“Good Enough Mothers”!

I believe that many mothers, even with their limitations, have great intentions. My interest is not to devalue what Psychoanalyst Donald Winnicott termed the “good enough mother” or any other mother for that matter. I believe that most mothers have stepped into a space of doing the best that they can. This is sometimes under very difficult circumstances. That includes some mothers who are considered to be abusive.

Mother’s Day can be isolating!

My writing is meant as a sincere recognition to all of you beautiful souls who walk amongst us each and every day of our lives; who might be weeping inside or outside on this celebrated day. Carrying a sadness for the paradox of this experience. For you and others you may know from all walks of life, whose mother has been abusive. To those of you whose mother may no longer be with you through a tragedy or another kind of loss. You may be someone who wishes to be a mother, but this has not been possible due to infertility or for other reasons. In reading this, one or some of these might hold a familiar sadness that resonates with you.

I empathise with you, as you may be a mother who now has regrets and are feeling overwhelmed. Or are one of the fairly high percentage of women experiencing postnatal depression. Creatives who for their own protection weren’t legally able to stay in the care of their birth mothers. And to you, if you never had the chance to know your mum. If you are estranged or were relinquished because this seemed as though it was the only option at the time.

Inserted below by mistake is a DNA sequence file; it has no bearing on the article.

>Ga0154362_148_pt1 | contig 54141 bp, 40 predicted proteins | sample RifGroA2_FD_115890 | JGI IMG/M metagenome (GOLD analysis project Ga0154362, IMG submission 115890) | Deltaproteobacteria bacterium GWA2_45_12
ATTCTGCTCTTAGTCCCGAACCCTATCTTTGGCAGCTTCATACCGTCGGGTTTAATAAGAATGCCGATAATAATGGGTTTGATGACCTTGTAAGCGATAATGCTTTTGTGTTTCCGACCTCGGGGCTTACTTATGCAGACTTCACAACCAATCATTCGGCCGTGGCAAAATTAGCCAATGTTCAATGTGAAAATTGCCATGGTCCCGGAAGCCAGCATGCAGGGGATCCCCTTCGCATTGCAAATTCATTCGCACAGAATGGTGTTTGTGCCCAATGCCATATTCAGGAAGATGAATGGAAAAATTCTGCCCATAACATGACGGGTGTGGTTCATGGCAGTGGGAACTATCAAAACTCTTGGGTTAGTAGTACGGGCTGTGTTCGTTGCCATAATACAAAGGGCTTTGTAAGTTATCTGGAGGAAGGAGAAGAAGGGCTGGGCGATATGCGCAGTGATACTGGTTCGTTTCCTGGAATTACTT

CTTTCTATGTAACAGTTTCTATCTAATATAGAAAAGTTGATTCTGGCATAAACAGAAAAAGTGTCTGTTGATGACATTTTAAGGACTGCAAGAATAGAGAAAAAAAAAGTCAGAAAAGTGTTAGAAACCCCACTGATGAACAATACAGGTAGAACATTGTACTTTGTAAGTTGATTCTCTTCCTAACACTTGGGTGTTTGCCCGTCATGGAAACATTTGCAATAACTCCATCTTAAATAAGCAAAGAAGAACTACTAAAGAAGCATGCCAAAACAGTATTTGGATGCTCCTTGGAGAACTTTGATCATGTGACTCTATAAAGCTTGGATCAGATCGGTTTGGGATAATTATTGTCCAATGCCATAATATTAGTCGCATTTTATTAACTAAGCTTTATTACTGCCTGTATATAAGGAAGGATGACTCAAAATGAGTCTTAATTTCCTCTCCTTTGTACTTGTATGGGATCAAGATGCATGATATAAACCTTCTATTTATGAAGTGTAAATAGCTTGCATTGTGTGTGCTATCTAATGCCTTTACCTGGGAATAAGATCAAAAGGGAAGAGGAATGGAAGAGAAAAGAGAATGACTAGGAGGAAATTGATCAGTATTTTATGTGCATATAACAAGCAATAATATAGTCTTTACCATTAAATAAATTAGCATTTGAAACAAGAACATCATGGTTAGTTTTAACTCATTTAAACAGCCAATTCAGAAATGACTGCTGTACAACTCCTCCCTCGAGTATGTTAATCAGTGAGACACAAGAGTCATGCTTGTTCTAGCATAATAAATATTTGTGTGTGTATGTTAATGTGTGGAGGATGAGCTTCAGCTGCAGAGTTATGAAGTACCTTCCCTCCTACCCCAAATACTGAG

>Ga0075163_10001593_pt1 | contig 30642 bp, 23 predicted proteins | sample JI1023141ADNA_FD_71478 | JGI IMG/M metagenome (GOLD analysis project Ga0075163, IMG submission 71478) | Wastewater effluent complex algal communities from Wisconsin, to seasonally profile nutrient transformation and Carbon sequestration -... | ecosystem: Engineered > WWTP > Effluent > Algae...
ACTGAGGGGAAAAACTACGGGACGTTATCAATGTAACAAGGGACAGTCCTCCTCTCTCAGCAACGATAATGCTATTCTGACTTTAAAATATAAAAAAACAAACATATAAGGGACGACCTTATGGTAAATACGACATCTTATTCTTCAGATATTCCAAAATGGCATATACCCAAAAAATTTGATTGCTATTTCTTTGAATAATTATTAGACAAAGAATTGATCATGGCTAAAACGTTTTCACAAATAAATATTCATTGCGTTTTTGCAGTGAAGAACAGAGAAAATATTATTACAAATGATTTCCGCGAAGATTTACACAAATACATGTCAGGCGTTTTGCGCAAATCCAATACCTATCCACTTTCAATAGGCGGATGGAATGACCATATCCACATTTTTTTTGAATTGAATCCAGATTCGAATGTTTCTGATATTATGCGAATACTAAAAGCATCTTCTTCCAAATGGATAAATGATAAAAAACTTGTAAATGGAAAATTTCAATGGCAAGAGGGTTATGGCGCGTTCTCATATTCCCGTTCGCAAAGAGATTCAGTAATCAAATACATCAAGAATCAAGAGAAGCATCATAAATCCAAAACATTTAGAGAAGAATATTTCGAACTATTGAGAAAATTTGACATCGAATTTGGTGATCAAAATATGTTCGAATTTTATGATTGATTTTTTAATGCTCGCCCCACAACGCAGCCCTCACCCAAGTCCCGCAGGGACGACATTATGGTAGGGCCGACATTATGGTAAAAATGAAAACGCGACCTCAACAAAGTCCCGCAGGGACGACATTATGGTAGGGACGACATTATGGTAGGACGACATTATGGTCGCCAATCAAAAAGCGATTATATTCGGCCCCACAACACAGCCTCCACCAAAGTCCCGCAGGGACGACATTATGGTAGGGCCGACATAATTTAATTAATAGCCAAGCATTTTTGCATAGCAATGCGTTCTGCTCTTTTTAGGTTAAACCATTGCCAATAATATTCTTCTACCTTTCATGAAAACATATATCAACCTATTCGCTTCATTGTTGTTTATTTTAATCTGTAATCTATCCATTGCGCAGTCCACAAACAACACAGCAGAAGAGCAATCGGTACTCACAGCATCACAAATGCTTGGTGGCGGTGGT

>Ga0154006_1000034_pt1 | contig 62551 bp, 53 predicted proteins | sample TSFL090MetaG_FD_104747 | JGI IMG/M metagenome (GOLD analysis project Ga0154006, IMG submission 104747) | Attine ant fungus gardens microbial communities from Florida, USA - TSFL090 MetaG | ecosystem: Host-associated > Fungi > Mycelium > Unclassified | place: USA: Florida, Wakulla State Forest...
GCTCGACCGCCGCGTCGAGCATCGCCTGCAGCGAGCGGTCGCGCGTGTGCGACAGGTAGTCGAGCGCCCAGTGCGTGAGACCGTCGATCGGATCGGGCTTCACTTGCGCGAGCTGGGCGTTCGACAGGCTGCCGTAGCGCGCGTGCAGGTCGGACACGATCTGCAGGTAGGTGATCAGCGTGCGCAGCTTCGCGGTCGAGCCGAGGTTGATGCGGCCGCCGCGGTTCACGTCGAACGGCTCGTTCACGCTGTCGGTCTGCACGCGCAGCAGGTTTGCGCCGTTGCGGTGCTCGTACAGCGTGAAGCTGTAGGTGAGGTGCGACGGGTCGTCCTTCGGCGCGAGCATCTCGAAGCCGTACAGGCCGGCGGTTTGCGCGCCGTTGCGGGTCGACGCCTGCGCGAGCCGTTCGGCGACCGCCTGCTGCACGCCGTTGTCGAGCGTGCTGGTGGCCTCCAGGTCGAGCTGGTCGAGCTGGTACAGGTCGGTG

I hope that for some people who read this; Mother’s Day is something for you celebrate! That you have a lovely day! I hope that if that is you; you will also consider taking the time to send a loving kind thought to someone you know that doesn’t share your experience.

You’re not alone!

My hope if you are reading this and, for whatever the reason, won’t be having a ” Happy Mother’s Day !” I want you to know that you are not alone. Whilst I recognise it can seem like it sometimes; especially at this time of year. You can reach out for support.

I know that amongst the taboos that are present culturally. Those who can’t begin to comprehend the experience of a child not being loved by or not having a loving mother; that you might be living that very experience. This coupled with societies assumed norms that women love the experience of being a mother. I understand that there’s a good chance that you are not feeling that way. With conjectures that you will instantly become attuned to this new little person in your life. You might not be feeling the slightest bond. Not to mention the beliefs that everyone has a wonderful mother who loved them unconditionally! I appreciate that you may not have had that type of mother.

Life has taught me that there are many people out there who don’t have great relationships with their mum. This might sound familiar to you. There are women whose own experience of mothering isn’t great; as they weren’t given the model of parenting that they needed. This could be your experience too. I believe, there are many people who may have been the sister or brother who became mother to their siblings when their mum, for whatever reason, wasn’t able. Maybe this is something that resonates with you. There are many experiences which are unique to each and every individual. Some that I might not have even touched on here, but may impact you right now!

Can Psychotherapy help?